Investigative Research Article

In 21W.035, we explore the ways in which we communicate effectively, meaningfully, and persuasively. We discuss the ways in which elements of a rhetorical situation—purpose, audience, context, and form—play a role in the production and reception of written communication. As you craft your final article, refer back to your notes, and think about the issues that stick out in your mind from our class discussions and communication experiments. This is your opportunity to demonstrate the rhetorical knowledge and awareness that you have gained throughout the semester.

Context: Your investigative research article will be published in a widely read science magazine, such as New Scientist or Discover. Accordingly, your article should be lay-friendly, in-depth, visually appealing, and communicate the context and meaning of the information that you share.

Purpose:Thoroughly investigate and educate your audience about a complex issue involving science, medicine, and/or technology. Choose a topic that you are very curious about, perhaps something you find “awesome” or even awesomely confusing. The article should be driven by a central research question that motivates the project. For example, rather than merely trying to answer the question, “how does “hydraulic fracturing (“fracking”) work?” the article could be driven by a more thoughtful and nuanced question, such as, “Does there exist consensus among scientists regarding the environmental impacts of fracking? If not, why not? If so, how have scientific findings shaped the debate over fracking?” In answering this more complex central question, the article would need to briefly explain how fracking works, and delve into deeper issues involving scientific data (published research) and the role of scientific information in shaping support for and opposition to fracking.

Your article should have a thesis—an answer to your central research question. Keep in mind that your thesis, or central claim, does not need to be a “yes” or “no” type of position. Oftentimes, researching a topic reveals more nuance and loose ends about the issue. As a result of the reading, writing, and contemplating you will do, your thesis could re-frame the issue, and pose new questions as a way of moving the discussion forward.

Working with Outside Sources: Importantly, be sure to describe any uncertainty or areas of conflict that you uncover within the sources you read. Rather than striving for consensus among your sources, identifying multiple perspectives of an issue will supply the reader with a comprehensive understanding. Amongst all of the outside sources you introduce, remember that your perspective matters too. Your audience will want to know what you think after conducting your research. By acknowledging and countering opposing viewpoints, you will demonstrate your confidence and ability to support your own position with evidence.

Audience: You are writing for a segment of the general population that has a general interest in science, though not necessarily a strong interest, understanding, or even awareness of your specific topic. Remember that your audience does not need to read your article. Indeed, they have many other articles, events, and distractions to choose from. You must try to capture and sustain the attention of the audience while accurately educating them. Why should they read your article? Why does the information you are sharing matter?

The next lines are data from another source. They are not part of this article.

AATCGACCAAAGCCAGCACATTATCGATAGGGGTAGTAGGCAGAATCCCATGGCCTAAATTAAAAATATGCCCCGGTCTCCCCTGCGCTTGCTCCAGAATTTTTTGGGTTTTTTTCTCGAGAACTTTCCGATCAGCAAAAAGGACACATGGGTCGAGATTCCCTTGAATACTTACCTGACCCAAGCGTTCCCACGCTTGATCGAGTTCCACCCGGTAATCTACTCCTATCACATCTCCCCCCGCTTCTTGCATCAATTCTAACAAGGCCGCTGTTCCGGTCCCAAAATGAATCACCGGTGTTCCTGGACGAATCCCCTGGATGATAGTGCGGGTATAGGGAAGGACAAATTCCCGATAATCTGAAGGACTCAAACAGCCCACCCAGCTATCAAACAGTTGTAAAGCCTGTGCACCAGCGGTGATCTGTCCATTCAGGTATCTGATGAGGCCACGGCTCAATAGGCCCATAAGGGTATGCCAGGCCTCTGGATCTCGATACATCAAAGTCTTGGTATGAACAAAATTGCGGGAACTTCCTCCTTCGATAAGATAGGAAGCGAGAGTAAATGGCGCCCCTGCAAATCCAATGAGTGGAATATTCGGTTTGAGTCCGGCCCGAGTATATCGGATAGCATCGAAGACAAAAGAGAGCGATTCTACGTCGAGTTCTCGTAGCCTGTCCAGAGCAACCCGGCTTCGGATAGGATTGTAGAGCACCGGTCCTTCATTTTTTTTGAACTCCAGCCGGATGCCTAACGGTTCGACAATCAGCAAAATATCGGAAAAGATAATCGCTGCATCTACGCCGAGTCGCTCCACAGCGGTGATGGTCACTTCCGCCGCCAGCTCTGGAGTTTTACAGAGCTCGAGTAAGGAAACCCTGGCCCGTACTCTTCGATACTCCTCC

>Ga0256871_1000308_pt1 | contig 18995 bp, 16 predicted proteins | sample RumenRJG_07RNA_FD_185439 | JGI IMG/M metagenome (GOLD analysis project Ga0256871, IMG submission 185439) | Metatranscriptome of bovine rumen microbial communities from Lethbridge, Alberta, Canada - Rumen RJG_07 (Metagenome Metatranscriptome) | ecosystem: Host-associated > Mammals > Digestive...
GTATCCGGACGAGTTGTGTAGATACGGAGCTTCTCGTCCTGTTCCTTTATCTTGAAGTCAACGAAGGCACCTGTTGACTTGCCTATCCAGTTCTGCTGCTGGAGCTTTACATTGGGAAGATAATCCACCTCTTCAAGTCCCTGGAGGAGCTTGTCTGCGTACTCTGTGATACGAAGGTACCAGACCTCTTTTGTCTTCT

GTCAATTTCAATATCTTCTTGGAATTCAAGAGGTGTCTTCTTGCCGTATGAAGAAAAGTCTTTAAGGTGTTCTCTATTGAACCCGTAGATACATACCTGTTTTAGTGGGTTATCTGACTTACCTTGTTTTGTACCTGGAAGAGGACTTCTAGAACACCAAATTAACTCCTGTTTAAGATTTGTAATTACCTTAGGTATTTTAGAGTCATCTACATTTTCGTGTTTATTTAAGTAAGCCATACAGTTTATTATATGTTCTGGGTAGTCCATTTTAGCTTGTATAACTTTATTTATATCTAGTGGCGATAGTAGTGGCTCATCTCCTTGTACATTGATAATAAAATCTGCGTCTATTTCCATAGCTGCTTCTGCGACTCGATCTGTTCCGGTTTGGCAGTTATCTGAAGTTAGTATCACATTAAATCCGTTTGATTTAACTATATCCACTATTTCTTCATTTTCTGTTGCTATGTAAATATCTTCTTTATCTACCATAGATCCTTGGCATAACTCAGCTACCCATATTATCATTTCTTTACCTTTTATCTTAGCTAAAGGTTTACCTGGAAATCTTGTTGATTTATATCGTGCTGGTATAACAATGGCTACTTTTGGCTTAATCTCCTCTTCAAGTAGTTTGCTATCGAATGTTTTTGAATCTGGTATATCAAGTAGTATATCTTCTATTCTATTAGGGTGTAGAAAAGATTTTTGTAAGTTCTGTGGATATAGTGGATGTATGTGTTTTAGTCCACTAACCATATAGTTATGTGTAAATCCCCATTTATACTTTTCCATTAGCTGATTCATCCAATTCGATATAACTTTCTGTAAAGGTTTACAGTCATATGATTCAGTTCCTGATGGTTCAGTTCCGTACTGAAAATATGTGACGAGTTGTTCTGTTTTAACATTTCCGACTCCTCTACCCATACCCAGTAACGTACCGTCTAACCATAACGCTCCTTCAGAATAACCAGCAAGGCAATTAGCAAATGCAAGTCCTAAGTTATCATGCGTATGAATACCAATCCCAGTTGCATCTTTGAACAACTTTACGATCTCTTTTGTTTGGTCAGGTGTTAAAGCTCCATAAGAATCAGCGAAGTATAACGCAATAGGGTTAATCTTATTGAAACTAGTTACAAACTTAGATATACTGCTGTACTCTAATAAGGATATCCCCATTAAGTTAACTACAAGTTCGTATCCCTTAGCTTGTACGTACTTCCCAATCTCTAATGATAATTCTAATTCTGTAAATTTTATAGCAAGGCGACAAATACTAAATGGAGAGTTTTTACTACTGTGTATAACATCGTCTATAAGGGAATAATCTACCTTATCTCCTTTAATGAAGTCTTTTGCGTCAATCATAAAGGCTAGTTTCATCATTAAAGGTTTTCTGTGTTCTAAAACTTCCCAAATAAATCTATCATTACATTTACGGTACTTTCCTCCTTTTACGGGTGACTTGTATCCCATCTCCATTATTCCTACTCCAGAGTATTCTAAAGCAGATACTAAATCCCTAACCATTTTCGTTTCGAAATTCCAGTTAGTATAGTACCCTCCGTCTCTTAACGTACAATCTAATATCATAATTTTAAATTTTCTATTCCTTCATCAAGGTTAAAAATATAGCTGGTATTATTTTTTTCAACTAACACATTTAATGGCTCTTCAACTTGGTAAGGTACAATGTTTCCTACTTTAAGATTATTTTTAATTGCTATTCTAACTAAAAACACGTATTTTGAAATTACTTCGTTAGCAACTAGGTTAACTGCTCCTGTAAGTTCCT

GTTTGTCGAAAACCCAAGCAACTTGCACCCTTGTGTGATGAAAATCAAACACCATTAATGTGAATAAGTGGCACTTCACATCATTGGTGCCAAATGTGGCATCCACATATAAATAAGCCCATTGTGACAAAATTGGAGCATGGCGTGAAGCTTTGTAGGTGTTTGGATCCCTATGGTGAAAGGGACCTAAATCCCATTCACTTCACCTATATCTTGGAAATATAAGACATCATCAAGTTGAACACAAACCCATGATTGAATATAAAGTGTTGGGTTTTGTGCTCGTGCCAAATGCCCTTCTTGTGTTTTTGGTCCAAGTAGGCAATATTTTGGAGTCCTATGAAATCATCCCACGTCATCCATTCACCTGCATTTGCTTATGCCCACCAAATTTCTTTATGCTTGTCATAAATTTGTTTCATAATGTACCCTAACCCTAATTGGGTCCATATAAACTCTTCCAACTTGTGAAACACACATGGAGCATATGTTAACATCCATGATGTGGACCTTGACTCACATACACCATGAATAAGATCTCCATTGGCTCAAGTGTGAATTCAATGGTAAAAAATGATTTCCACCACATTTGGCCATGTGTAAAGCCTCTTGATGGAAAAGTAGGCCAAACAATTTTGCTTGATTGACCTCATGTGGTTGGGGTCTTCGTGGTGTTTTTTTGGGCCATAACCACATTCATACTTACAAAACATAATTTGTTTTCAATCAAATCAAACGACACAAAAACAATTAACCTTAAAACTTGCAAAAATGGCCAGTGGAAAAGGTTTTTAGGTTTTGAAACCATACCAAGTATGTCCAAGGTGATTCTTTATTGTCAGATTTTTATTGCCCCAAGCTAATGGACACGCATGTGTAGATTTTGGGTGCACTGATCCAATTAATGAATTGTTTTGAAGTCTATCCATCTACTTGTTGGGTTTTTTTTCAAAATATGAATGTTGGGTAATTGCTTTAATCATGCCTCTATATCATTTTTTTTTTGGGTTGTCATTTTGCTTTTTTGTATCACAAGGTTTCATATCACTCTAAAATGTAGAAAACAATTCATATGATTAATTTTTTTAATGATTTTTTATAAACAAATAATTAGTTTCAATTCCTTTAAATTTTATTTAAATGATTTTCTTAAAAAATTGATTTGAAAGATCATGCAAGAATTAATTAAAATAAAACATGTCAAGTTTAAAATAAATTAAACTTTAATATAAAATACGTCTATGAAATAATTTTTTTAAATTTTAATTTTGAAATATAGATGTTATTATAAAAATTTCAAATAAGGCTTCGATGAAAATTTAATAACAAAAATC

Since your readers are unfamiliar with the complex subject area under discussion, be as precise and accessible as possible. Readers will also expect to hear your own thoughts on your chosen topic, which you can do, in part, by the way you arrange your discussion, including what you emphasize, and how you link ideas in transitions (e.g. “While this poses a challenge, many researchers seem to believe that the challenge is well worth solving.”) Clear descriptions, accessible terminology, and logical organization are necessary.

Form: The essay can be 2200 words maximum. Additional requirements include:

  • The project must contain at least five sources, one of which should be an interview.
  • The article must contain at least two images, one of which must be original.
  • In-text citations (APA format) should be included throughout the article, with a final Works Cited list at the end.

Due Dates:

  1. Session 20: Upload your project proposal (see template) to the class website before class.
  2. Session 24: Send instructor 2-3 PowerPoint slides, one of which should an original image, before class.
  3. Sessions 24 & 25: Deliver a 3-5min presentation to share the key aspects of your project to-date, and field questions about your research.
  4. Session 26: Upload your final essay as a PDF to the class website before class.

Tips for the presentation: Rehearsing out loud and in front of an audience will be critical to ensure that you remain within the time limit without rushing through too much material. You will only be able to share the most important parts of your research with your audience. Since this presentation is in lieu of an in-class peer-review workshop, the goal is to test the clarity of your explanations and get as much feedback as possible from your audience to help with your final paper.